Pandi struggled to fall asleep. The mosquito net his parents had given him when they packed him off to the monastery was riddled with holes. A mosquito landed on his arm; he lifted the net and shooed the insect away. After surviving a month in the monastery, he felt other things calling him. It was time to leave.
Pandi left his quarters quietly and walked down the trail to where he had hidden his lay clothes. After changing out of his saffron kasaya robes into jeans and a t-shirt, he began winding his way down the mountain trail. It was a long walk to Kathmandu, and difficult to navigate in the dim light of dawn, but at least it was all downhill. Several times along the way, stones came tumbling down the scree slopes behind him. He couldn’t shake the feeling that he was being followed, yet there were no signs of goats or people.
As Pandi descended, he thought about a talk that abbot Batsa had given the young monks about straying from the monastery.
‘The city is full of temptations. Temptations fuel desire. Desire is the cause of suffering. It is a counterproductive place to be for one who wishes to follow the eightfold path. If you are in any doubt, ask yourself—do you want to be free of Samsara, or not?’
Life is imperfect and involves suffering, Pandi thought to himself. If my journey through Samsara takes longer, I do not mind. I need to see what I am missing.
After journeying down the mountainside for several hours, Pandi arrived in Kathmandu by mid afternoon; feet coated in fine brown dust. He began searching for work right away, hoping for a job with food and board like the monastery had provided. He was a cook at the monastery, but none of the city's eateries had an appropriate vacancy.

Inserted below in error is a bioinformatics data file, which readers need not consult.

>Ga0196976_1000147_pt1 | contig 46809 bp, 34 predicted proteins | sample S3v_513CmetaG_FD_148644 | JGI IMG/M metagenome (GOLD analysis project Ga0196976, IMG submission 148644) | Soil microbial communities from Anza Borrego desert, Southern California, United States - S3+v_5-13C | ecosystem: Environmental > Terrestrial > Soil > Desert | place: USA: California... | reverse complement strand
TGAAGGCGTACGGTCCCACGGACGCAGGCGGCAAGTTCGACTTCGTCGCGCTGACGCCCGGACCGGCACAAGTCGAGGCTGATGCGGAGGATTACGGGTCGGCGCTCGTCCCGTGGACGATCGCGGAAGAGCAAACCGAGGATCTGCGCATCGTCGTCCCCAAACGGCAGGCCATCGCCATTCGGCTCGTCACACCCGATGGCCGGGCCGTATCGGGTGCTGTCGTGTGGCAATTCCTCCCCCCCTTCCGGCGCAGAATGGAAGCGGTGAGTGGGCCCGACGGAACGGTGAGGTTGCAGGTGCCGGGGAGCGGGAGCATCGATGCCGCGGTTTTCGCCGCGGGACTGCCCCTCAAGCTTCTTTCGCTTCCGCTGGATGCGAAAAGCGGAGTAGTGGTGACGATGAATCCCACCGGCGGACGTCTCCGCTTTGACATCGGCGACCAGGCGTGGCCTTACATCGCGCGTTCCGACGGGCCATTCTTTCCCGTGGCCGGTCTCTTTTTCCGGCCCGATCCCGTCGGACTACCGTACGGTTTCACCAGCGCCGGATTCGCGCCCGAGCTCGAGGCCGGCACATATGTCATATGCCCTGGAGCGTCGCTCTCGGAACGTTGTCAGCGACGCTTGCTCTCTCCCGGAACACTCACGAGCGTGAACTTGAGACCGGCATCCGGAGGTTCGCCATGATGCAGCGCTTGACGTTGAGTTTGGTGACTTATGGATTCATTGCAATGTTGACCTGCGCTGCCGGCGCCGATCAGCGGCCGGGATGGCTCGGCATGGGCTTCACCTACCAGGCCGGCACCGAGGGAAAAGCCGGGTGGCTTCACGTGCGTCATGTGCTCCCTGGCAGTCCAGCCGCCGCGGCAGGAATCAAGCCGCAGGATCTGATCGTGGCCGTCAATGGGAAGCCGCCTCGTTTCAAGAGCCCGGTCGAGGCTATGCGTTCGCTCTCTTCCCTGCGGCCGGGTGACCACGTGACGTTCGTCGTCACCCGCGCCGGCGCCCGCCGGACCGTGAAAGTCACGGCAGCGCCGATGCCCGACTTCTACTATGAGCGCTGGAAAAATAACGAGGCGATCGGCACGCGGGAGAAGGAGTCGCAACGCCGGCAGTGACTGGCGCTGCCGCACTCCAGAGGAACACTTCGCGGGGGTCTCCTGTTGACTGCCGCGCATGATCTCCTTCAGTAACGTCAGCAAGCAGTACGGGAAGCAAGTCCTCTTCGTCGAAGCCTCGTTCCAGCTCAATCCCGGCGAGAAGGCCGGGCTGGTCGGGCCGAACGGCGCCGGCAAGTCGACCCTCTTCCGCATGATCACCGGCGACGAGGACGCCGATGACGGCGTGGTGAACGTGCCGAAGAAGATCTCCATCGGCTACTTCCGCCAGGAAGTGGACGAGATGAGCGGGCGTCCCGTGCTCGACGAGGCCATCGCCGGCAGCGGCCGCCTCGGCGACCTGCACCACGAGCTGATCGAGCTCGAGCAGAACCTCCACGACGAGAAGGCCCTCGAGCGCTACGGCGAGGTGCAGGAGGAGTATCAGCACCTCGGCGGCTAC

Pandi was drawn to Kathmandu by the experiences that were available to him now that he was of age; cigarettes, strip clubs, and drinking. He longed to be around lively and interesting people that were the polar opposite of the humdrum hill-folk he grew up around. When he came across a neon sign in a quiet back street, he felt excited at its prospects. The sign read: ‘Lord of the Drinks—The 52nd best nightclub in the world’.
Pandi found the entrance to the club and stood outside, psyching himself up by puffing out his cheeks and slapping the air out of them. He pushed his weight against the door, but it held fast. The club would not be open for another few hours. He was about to leave when a voice from a window on the first floor shouted down. ‘Are you the drinks man?’
Pandi hesitated. ‘Umm, yes.’
He had never touched a drop of alcohol in his life.
‘Just a second. I’ll be right down.’
When the club owner opened the door, she appeared terribly beautiful to Pandi. He hadn’t so much as laid eyes on a woman during his month as a monk and women in the city were very sophisticated.
‘Where’s your truck?’ She asked.
‘Um, I don’t have one.’
She sighed and flicked her long black hair back. ‘So you’re not a delivery driver. Why are you impersonating one then?’